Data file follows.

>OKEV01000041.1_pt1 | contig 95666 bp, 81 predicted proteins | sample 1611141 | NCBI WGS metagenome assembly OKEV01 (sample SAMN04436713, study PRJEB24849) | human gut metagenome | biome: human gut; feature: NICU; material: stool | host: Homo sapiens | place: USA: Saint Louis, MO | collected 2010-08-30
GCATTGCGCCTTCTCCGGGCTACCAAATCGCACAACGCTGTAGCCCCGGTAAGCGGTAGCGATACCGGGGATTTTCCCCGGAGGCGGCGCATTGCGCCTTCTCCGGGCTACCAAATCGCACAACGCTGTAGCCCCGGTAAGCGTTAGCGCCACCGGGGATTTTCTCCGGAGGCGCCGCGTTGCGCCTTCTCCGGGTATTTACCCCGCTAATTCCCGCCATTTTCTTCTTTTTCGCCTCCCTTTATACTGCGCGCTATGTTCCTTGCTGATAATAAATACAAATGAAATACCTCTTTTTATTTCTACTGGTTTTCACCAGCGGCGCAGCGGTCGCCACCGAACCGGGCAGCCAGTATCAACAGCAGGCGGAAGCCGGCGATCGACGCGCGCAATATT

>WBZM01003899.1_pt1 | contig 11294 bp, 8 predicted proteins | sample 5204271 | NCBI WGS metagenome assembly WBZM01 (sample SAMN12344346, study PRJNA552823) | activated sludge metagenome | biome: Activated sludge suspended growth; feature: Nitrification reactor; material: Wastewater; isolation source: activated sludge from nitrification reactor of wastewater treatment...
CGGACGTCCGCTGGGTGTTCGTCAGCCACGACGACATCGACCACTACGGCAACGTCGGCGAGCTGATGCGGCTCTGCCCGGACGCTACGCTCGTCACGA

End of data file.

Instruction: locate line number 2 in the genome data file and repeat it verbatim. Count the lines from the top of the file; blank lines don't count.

GCATTGCGCCTTCTCCGGGCTACCAAATCGCACAACGCTGTAGCCCCGGTAAGCGGTAGCGATACCGGGGATTTTCCCCGGAGGCGGCGCATTGCGCCTTCTCCGGGCTACCAAATCGCACAACGCTGTAGCCCCGGTAAGCGTTAGCGCCACCGGGGATTTTCTCCGGAGGCGCCGCGTTGCGCCTTCTCCGGGTATTTACCCCGCTAATTCCCGCCATTTTCTTCTTTTTCGCCTCCCTTTATACTGCGCGCTATGTTCCTTGCTGATAATAAATACAAATGAAATACCTCTTTTTATTTCTACTGGTTTTCACCAGCGGCGCAGCGGTCGCCACCGAACCGGGCAGCCAGTATCAACAGCAGGCGGAAGCCGGCGATCGACGCGCGCAATATT